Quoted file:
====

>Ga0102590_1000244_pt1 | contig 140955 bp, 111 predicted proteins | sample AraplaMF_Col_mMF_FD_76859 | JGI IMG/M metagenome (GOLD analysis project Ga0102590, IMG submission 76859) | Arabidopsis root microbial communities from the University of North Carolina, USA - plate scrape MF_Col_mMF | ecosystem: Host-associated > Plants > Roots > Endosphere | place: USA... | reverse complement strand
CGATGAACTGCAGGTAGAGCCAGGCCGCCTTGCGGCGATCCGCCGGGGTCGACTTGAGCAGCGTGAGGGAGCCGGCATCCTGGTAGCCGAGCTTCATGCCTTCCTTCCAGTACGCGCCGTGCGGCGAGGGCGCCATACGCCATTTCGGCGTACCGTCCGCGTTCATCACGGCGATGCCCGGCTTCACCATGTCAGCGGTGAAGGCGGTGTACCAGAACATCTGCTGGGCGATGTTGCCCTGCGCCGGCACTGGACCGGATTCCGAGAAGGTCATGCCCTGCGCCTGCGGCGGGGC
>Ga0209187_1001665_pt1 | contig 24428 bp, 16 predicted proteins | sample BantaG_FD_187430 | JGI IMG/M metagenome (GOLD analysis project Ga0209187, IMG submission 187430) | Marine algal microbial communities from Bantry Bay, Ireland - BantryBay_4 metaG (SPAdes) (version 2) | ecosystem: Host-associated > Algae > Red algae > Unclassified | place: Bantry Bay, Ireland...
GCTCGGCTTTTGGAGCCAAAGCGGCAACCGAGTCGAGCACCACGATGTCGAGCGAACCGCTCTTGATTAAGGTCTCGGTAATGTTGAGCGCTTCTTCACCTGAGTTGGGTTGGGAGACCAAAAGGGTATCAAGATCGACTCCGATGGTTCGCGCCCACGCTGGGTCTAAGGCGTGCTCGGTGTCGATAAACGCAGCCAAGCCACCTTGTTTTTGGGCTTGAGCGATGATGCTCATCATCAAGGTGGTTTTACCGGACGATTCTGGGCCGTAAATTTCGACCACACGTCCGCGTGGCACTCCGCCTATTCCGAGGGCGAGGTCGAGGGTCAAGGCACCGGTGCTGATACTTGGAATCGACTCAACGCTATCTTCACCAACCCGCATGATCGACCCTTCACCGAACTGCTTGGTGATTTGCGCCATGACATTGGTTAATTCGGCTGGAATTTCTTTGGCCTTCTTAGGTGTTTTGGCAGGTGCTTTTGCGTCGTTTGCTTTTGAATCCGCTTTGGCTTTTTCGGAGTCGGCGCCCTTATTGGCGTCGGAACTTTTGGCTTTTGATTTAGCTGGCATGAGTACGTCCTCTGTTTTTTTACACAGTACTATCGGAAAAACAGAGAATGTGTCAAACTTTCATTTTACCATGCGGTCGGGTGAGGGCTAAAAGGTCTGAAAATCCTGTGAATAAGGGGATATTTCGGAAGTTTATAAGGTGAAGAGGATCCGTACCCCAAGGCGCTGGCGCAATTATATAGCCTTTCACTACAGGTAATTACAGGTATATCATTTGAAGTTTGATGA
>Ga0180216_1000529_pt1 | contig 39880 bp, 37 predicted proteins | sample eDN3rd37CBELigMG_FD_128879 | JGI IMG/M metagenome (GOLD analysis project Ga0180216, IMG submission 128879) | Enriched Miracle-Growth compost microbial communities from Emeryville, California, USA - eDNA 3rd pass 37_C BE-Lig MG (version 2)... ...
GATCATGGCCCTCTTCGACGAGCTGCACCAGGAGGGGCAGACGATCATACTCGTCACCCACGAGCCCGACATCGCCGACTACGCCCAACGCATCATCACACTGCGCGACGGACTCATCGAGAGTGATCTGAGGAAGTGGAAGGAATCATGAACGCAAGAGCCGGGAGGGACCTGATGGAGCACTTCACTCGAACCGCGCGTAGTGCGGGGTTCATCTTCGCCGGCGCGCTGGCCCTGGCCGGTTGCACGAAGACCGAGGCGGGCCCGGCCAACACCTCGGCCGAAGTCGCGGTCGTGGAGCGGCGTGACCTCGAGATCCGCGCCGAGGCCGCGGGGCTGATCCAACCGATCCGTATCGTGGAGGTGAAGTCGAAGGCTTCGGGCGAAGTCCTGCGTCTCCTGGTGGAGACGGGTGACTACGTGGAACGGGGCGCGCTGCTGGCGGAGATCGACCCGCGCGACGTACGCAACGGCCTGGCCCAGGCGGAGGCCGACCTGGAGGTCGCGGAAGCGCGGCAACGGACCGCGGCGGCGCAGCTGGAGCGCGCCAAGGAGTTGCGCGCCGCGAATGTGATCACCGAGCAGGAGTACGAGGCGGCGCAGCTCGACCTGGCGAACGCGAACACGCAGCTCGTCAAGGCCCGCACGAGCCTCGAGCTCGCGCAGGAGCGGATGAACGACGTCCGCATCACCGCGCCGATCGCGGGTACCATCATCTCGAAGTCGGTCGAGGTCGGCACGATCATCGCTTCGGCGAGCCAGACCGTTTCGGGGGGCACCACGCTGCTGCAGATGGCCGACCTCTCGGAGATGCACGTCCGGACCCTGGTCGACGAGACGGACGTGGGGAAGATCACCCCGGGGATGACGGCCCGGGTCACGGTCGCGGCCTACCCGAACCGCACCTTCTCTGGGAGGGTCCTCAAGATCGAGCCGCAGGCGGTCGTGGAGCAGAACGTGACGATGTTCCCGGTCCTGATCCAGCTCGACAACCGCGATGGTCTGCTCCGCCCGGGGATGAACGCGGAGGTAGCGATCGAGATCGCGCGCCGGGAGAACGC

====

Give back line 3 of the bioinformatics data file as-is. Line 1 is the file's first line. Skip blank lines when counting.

>Ga0209187_1001665_pt1 | contig 24428 bp, 16 predicted proteins | sample BantaG_FD_187430 | JGI IMG/M metagenome (GOLD analysis project Ga0209187, IMG submission 187430) | Marine algal microbial communities from Bantry Bay, Ireland - BantryBay_4 metaG (SPAdes) (version 2) | ecosystem: Host-associated > Algae > Red algae > Unclassified | place: Bantry Bay, Ireland...